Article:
Does anyone else get this weird surge of motivation to declutter, landscape, clean the car, and clean everything you possibly can during spring?
Perhaps we are conditioned to partake in spring cleaning, but whatever the reason- this is a great time to get sh*t done around the house.
Since your motivation is at a peak state, it’s a great idea to work in a few key financial habits while you are at it.
Because spring cleaning isn’t just for your home!
Today’s video discusses three easy habits to incorporate into your yearly spring cleaning routine.
As mentioned in the video, I wanted to give you all full access to the 9-step checklist. These are the financial housekeeping items that everyone should be doing at least once per year.
Grab your checklist >> here <<
Just to recap on the video content.
Opt-out of Junk Mail
Stop receiving credit card offers, refinance your home offers, and anything else you don’t want. Not only are you saving the environment, you are also decluttering your home. And we all know spring is about making your home neat and orderly.
Opt out at: optoutprescreen.com
You will have the option to opt out permanently (by mailing a form) or in 5 year increments. Pretty cool stuff!
Run your credit report
This is an important one. You need to know if someone is stealing your identity, if a bill unexpectedly was sent to collections, if there is inaccurate information that could potentially hurt your debt to income ratio when trying to purchase a house. (Hey, stuff happens.)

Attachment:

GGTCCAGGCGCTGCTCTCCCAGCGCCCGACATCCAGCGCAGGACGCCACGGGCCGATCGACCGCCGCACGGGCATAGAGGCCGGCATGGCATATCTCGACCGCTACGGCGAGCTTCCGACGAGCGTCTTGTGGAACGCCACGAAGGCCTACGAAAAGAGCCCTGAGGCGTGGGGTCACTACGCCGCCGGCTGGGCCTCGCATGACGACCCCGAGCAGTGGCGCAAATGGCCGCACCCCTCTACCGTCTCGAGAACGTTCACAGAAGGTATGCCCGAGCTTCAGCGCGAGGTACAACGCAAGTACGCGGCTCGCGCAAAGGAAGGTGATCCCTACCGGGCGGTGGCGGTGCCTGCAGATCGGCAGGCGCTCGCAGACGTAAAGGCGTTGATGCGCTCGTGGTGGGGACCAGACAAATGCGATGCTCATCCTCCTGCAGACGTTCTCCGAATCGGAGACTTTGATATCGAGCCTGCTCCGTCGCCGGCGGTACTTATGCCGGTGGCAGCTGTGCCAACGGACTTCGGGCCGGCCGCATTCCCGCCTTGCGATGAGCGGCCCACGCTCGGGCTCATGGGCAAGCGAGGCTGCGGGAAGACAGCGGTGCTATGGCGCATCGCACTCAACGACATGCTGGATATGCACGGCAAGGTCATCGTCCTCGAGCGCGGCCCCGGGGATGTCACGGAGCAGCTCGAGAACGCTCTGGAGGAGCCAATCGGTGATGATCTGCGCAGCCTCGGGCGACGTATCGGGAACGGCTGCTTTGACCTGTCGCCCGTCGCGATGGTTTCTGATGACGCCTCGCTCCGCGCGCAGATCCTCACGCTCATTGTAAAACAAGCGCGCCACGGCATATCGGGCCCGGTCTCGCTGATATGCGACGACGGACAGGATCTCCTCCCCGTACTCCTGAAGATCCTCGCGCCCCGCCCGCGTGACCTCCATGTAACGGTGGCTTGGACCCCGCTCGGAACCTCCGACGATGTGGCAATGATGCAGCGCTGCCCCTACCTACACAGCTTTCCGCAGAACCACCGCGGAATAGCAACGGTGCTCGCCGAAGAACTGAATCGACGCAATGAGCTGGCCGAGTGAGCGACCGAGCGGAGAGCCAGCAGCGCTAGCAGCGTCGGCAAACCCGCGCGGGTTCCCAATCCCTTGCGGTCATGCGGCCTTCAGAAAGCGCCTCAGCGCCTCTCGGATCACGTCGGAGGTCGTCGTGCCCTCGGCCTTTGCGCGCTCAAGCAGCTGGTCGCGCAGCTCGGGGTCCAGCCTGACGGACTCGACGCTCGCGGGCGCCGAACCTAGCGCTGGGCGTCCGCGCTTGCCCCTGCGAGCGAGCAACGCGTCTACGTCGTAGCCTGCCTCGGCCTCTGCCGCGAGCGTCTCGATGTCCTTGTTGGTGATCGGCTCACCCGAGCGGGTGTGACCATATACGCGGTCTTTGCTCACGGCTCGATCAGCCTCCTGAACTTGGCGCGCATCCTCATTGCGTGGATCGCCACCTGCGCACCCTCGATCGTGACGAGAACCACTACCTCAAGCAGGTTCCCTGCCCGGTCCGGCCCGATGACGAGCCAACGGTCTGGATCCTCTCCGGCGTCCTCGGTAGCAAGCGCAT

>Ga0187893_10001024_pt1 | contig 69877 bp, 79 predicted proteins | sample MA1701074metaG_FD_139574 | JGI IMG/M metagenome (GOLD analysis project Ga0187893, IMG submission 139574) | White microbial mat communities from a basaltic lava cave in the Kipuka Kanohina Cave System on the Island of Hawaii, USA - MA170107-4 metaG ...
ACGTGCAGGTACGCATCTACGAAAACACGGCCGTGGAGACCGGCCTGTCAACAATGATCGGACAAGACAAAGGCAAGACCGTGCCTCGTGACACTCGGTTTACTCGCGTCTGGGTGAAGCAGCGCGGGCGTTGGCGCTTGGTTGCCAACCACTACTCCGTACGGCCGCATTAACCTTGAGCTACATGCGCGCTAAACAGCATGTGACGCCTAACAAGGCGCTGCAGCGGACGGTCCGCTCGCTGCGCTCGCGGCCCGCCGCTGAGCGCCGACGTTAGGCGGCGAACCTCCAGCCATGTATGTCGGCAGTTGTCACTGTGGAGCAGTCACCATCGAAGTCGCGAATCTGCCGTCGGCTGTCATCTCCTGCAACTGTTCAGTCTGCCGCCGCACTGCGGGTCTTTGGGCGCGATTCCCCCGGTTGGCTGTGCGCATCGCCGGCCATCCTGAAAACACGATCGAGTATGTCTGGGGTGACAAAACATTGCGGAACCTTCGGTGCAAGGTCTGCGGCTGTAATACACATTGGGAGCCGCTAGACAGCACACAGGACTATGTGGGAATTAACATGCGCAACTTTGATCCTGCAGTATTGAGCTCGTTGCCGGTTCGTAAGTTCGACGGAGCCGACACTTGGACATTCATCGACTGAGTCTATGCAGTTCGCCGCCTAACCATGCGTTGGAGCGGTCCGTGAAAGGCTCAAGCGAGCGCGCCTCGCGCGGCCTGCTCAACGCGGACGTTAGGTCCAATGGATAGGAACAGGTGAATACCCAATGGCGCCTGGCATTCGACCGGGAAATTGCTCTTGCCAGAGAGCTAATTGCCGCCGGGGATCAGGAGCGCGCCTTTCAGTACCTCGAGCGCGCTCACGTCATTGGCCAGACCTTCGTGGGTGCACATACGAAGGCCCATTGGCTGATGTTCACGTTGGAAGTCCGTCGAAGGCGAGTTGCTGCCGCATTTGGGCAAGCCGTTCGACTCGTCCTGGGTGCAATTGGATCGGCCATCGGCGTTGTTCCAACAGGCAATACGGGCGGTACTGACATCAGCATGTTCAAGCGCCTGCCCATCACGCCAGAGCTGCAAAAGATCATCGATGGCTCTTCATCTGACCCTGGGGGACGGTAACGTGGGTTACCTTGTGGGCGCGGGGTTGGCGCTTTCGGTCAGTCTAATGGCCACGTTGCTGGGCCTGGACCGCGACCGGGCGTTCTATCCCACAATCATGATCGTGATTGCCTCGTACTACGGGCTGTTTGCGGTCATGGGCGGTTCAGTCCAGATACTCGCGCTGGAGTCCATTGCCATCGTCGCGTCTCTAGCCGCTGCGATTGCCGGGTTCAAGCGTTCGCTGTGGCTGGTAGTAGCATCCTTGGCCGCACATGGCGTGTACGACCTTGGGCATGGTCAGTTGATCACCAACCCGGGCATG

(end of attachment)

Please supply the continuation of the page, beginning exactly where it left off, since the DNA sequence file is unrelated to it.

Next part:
Once a year you are entitled to a free credit report. Read a prior post about things to look for in your credit report.
Run your report at: annualcreditreport.com
Adjust your payroll deductions
If you receive a large refund, it’s a good sign it’s time to adjust your payroll withholdings. A large refund means you gave the government an interest free loan by overpaying taxes. It also means that your monthly income should have been larger. For example, if you received a $3,000 refund, you should have been bringing home an extra $250 per month.
Talk to Human Resources, your Certified Public Accountant, or Payroll to have your deductions adjusted and your income increased.
That’s all for now.
Forever livin’ debt free,
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